Therefore based on the data in FIG. 7 a 0.2%/day implant should continue to release active ingredient till the 500+day mark. Data in FIG. 6 shows release of active agent to the 410 day mark.

FIGS. 8 to 12 shows release rates of naltrexone implants in a water bath expected to release 0.4% naltrexone per day. The graphs show that the release rate is consistent for at least the first 120 days and at about 120 days the implants have released about 35-40% of the naltrexone.

FIG. 13 shows release rates of naltrexone implants in a water bath expected to release 0.4% naltrexone per day. The graph shows that the implant releases naltrexone past 200 days and has at about 200 days only released 40-48% of the total mass of the implant.

EXAMPLE 5 Delivery of Naltrexone

The following example illustrates 3 types of implants. These are implants releasing at 0.2% of its naltrexone mass per day, 0.4%/day and 0.8%/day all produced according to the present invention.

The slower the release rate, the longer the implant will last. Clinically, 0.2% per day implants don't really achieve high enough blood levels in the first 100 days to completely block cravings and heroin use, however after 100 days they start to release enough to block cravings and heroin use. This is best demonstrated by FIG. 14 from a patient who was implanted with 2×0.2%/day implants.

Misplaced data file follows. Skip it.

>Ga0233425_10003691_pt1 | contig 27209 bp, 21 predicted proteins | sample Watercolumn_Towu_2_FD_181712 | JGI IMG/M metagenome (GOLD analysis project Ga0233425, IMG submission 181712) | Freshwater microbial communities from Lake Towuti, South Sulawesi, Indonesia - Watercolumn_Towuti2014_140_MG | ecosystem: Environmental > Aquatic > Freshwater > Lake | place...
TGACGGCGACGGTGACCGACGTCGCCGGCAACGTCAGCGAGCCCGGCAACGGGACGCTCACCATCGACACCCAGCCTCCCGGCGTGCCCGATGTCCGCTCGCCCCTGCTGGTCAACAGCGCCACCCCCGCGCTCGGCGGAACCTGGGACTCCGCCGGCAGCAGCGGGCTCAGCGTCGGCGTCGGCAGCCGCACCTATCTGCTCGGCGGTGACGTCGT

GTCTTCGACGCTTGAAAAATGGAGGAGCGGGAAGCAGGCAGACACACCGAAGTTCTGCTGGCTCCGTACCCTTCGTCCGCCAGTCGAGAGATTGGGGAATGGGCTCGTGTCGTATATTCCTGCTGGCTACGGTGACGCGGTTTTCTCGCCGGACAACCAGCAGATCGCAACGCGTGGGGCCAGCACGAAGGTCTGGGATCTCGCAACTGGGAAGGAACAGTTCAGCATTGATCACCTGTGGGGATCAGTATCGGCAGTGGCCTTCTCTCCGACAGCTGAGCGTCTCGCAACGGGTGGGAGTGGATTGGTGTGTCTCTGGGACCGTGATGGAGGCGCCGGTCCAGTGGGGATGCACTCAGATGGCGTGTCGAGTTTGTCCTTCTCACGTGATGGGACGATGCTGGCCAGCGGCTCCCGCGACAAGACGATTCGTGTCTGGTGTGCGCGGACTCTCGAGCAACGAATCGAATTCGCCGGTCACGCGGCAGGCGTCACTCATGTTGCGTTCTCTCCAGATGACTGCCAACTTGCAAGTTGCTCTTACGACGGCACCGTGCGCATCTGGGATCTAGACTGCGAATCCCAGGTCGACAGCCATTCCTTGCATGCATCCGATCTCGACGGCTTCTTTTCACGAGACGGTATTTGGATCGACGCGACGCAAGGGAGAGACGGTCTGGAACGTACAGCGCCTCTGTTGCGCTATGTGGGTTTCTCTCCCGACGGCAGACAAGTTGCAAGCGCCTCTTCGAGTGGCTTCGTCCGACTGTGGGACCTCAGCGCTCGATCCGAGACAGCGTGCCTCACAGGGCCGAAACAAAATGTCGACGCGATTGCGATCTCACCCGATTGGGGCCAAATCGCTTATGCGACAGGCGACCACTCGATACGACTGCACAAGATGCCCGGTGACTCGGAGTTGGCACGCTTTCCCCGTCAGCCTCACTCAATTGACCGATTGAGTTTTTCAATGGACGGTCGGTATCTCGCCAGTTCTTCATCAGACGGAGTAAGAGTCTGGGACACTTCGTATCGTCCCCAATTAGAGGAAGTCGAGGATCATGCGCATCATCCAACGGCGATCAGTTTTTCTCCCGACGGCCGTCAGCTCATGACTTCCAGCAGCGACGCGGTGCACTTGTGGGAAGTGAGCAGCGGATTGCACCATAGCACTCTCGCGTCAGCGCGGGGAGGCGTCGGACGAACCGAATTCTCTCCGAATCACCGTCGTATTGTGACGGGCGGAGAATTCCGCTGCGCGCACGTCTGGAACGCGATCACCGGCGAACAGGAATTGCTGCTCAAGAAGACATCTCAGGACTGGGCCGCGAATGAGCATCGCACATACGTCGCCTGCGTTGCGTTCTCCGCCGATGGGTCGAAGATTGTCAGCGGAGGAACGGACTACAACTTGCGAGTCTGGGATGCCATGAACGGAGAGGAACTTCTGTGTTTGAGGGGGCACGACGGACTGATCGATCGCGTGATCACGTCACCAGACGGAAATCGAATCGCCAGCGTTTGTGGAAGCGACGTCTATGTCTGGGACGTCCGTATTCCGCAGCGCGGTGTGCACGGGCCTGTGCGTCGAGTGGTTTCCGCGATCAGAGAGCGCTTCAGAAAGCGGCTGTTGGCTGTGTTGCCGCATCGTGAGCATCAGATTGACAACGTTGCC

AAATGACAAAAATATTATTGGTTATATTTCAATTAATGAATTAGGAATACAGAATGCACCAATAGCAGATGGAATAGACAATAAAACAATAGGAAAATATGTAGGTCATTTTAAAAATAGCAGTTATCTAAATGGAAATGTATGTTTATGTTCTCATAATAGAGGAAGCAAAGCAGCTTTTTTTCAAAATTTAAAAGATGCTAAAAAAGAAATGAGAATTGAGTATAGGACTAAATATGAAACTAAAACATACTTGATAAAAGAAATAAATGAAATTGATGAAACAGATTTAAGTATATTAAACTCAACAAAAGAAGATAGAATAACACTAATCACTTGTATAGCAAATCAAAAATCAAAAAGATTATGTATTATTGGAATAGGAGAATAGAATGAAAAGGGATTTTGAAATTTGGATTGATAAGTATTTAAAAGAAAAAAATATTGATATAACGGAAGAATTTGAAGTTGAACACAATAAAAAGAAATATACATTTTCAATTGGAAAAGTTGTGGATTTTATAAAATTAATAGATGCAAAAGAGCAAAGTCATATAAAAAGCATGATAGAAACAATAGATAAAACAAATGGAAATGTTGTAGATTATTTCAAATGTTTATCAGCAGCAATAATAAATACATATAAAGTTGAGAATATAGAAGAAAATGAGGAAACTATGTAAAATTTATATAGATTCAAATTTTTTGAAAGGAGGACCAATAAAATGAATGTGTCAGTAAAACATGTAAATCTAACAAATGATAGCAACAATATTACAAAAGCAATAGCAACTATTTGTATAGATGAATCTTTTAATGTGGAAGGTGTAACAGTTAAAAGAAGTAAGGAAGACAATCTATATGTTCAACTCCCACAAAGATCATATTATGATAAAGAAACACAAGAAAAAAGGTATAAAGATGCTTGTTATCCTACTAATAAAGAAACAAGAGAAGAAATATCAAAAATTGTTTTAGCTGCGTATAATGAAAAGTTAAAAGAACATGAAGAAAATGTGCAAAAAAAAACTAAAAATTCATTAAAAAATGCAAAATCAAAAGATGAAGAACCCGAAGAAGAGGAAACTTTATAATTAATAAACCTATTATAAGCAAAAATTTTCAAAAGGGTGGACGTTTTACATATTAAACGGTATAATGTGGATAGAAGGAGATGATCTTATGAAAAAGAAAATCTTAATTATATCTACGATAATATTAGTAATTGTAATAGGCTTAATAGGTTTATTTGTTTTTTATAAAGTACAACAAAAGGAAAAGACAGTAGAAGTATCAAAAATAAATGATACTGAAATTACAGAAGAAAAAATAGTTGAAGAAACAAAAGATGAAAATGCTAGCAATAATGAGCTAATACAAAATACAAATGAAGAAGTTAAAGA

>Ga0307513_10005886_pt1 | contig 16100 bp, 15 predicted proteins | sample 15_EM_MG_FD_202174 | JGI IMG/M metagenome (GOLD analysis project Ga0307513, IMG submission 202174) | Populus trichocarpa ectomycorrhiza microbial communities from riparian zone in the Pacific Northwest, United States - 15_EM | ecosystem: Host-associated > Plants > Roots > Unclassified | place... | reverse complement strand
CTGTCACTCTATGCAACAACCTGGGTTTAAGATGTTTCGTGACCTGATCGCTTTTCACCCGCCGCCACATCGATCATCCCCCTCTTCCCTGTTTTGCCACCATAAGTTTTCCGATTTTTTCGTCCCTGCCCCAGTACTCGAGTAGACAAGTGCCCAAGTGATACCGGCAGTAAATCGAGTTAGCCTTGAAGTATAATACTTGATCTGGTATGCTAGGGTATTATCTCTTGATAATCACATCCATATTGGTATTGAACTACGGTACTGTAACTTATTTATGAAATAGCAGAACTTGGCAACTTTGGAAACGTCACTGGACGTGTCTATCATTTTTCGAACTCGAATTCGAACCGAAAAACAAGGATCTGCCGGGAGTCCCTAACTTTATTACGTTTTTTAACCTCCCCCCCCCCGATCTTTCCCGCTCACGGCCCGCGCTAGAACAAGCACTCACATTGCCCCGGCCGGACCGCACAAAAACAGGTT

Blood serum levels from patients implanted with 2×0.4%/day implants show good blood serum levels and therefore good coverage up to 130-150 days (and probably more however we only have data up to 166 days). These implants give good coverage in the first 100+days however you would expect them to run out quicker than the 0.2%/day implants as they have released more initially. This is illustrated by FIGS. 15 and 16.

Data from the 0.8%/day implants shows that good levels are achieved initially (as expected from the 0.4% data). One would expect the patients with 2×0.4%/day implants to also have good levels in excess of the 200+ day mark based on this and water bath data. This is highlighted by FIG. 17, which shows data from patients implanted with 2×0.8%/day implants with some patients registering good levels at the 200+ day mark.

EXAMPLE 6 Method of Administration of Implantable Naltrexone

Described below is an example of the present invention, wherein the implant is.

naltrexone. Preferably the diameter of a naltrexone implant ranges from 5 mm to 8 mm